But I Don't Ride English!


WARNING! This article may excite you. It may cause your blood pressure to boil. It may even inspire you to do something about your riding. I hope so!

Having taught a number of riders, ranging in experience, for the last seven years, I have started to notice an interesting trend developing amongst riders of various walks (or should I say) rides of life. What really started me thinking was when a client of mine, who had been riding his horse with a western saddle, (although if you asked him what a lope, jog or roll-around was, he wouldn't know) wanted to fit a different saddle to his misbehaving horse. I offered him one of my general-purpose saddles to try, upon which he immediately got cross and said, "Maar ek ry mos nie Engels nie!" (BUT I DON'T RIDE ENGLISH!). Needless to say, he didn't get very far with his riding and gave it up a few months later - because he claimed his problem horse was rubbish. What was also interesting to note, was that he rode with very hard hands and with a poor sense of balance, and all attempts at correcting his seat were met with disgruntled comments.

A few months ago, after a conversation with a rider who is very involved with polocrosse, about his saddle, which is a stock saddle similar to one most polocrosse players use. He also commented that he had sold his general-purpose saddle because every time he rides in one "... it feels like I am about to fall off it!"

Perhaps you are reading this article now and thinking, "I could never ride in a Western saddle - it makes me feel so out of balance!" or, "English saddles are so uncomfortable, they make me feel so insecure on my horse's back." Might I suggest that if you have experienced this type of problem, you may be suffering from the curse of a poor seat!

It is amazing to me how many people are content to ride their (poor) horses without paying any attention to the way they are sitting on them. I'll put it plainly - position affects performance! Too many riding schools are just not interested in the cultivation of a correct position and effective seat, and riders 'piddle on' for years and years and wonder why their horses are not improving. I am passionate about this. I believe it is the foundation of an effective relationship between horse and rider. This is not to say that I don't believe in fun too - riding should be fun, first and foremost, but how much fun do you think the pony is having with his rider falling about the saddle and yanking him around in the mouth?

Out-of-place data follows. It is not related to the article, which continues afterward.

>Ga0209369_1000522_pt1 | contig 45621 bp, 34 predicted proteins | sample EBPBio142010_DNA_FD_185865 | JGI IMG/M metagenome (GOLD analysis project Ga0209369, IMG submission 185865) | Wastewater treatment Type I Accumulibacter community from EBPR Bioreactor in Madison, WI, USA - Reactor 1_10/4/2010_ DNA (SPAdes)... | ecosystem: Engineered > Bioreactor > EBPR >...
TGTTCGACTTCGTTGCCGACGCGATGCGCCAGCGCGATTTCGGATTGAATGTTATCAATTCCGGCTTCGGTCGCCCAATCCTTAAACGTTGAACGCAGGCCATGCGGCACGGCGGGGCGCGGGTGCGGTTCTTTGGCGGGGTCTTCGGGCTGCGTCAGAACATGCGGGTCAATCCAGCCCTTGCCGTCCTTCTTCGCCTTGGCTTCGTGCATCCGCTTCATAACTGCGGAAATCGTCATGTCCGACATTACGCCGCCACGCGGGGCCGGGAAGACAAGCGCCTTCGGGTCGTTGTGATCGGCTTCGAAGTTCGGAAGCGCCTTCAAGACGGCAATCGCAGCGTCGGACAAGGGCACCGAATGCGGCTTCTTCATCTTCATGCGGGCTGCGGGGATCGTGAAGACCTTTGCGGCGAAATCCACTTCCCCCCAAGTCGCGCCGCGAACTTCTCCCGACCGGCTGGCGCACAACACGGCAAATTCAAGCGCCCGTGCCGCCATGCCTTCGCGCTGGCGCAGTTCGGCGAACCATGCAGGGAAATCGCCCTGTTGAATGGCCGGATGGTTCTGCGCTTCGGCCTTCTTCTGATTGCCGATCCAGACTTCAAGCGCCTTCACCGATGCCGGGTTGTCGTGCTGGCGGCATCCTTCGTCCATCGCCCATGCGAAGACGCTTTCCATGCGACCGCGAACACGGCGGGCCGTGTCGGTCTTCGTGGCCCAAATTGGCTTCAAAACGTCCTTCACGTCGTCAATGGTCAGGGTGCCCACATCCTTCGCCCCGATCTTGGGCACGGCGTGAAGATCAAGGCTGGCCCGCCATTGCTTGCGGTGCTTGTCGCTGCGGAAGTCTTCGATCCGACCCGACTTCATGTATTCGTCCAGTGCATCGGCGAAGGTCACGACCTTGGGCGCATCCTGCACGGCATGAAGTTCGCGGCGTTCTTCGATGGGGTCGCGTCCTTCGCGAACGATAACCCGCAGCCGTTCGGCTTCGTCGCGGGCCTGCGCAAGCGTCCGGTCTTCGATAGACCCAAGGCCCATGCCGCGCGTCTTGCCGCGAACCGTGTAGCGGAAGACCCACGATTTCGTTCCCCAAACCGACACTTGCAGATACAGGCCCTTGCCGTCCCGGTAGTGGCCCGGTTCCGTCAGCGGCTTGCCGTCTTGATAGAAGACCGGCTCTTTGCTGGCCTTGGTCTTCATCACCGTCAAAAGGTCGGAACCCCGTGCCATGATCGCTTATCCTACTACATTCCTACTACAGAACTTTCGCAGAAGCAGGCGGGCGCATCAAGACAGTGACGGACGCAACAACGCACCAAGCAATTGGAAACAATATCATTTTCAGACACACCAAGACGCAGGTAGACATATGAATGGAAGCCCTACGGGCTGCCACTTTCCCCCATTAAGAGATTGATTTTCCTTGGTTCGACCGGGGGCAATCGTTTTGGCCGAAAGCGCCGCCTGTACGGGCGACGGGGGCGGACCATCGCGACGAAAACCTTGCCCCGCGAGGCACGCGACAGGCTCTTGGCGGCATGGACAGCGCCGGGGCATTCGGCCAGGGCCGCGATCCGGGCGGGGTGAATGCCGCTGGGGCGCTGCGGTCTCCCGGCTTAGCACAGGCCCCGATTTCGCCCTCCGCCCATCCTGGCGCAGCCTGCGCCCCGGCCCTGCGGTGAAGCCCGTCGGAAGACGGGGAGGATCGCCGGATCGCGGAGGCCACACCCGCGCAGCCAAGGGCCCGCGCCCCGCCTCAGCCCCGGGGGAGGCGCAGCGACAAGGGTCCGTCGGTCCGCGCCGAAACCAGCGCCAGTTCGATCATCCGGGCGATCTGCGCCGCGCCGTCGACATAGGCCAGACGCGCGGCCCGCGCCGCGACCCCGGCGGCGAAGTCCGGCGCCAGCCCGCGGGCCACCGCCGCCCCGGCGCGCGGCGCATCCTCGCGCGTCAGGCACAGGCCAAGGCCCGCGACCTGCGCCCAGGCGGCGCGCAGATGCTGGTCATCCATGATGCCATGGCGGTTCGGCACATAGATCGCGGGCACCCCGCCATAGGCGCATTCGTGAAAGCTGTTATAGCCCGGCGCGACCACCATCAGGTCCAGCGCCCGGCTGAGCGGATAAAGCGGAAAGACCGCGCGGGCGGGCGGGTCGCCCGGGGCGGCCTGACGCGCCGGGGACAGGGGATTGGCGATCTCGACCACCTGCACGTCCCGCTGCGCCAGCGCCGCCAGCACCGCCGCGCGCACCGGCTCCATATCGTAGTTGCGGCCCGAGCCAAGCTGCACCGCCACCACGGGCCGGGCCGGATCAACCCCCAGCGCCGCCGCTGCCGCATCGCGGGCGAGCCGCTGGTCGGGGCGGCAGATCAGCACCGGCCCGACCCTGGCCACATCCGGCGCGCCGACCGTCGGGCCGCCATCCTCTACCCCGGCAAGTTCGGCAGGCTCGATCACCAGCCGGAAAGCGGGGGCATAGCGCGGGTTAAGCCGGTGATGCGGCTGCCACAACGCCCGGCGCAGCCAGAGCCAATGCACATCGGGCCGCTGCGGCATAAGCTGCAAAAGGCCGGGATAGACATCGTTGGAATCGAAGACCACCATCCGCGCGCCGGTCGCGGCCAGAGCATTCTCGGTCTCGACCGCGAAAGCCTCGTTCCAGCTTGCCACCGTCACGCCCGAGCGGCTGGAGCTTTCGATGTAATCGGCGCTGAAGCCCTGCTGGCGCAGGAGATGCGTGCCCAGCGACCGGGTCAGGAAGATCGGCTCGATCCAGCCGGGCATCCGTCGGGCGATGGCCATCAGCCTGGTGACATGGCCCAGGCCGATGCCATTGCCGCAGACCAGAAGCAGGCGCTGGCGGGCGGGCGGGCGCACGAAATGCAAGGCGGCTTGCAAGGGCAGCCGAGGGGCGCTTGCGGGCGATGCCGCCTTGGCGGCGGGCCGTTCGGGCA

Let me go further, to say this - whether you are showjumping, showing, doing dressage, a western rider, or whatever, THE BASIC POSITION DOES NOT CHANGE!
Each discipline has a modified version of the correct position, where parts of it are adapted for very specific reasons, but the basics stay the same.

Let us look at specific examples.

Figure 1 - The Dressage Rider

Notice the correct elements of the position, namely, the straight line running through head, shoulder, hip and heel; as well as the straight line running from elbow, through the hand to the horse's bit (mouth). The heels are down and facing forward, which indicates the correct angle of the thigh as it leaves the hip joint, and the leg is relaxed throughout. The head is up and looking ahead and is not tipped at an angle or forwards or backwards.

Now, let's look at the Western rider:

Figure 2: The Western Rider

You will notice that the very same straight lines that are shown in the Dressage rider are present in the Western rider. Head, shoulder, hip and heel. Elbow through hand to bit. The heel is also relaxed and facing forwards. The head held upright; the seat relaxed.

In both these examples, you will also see that the angle of the hip is quite open and the leg fairly long and straight. There is a particular reason for this, which I will deal with in another article relating specifically to rider position. However, if you have done dressage or Western riding, you will know that the rider's seat and weight in the saddle are used to communicate the rider's aids to the horse - much more so than the hands or legs. Subtle changes in the weight distribution and direction and weight of the seatbones tell the horse what to do. So really, there is not much difference between the two. The rider needs the same amount of control and relaxation of the seat and body to efficiently communicate the aids to the horse. What about the showjumper?

Figure 3: The Showjumper

As you may see, the straight line running from elbow, to bit, through the hand remains, but the rider has now closed the angle of the hip, causing the body's line to now run from head through knee to hip. The reason for this is that the showjumper communicates less with the seat and hips and more with the legs and hands. The thigh carries more of the rider's weight than the 'bottom', as it were! The correct lines, between the jumps, however, basically do not change.
And so every discipline can be shown to contain the same or similar elements of the correct position. The true test of a rider's ability and correctness can in fact, be found when the horse or saddle is changed and the rider is able to maintain the same sense of balance and neat position in the saddle, and is able to ride the horse sensitively and to its best potential.

Test yourself! Ride a different horse today in a different saddle or try a different discipline. Are you suddenly unsure of yourself in the saddle? Does it feel as if your balance is completely out of sync? Dare I suggest that maybe you need to improve your position and seat in the saddle! You don't do Western/English (whatever that may be!) /Polocrosse/ Vaulting/Showjumping/Dressage/ Bareback? Then maybe you shouldn't be riding!

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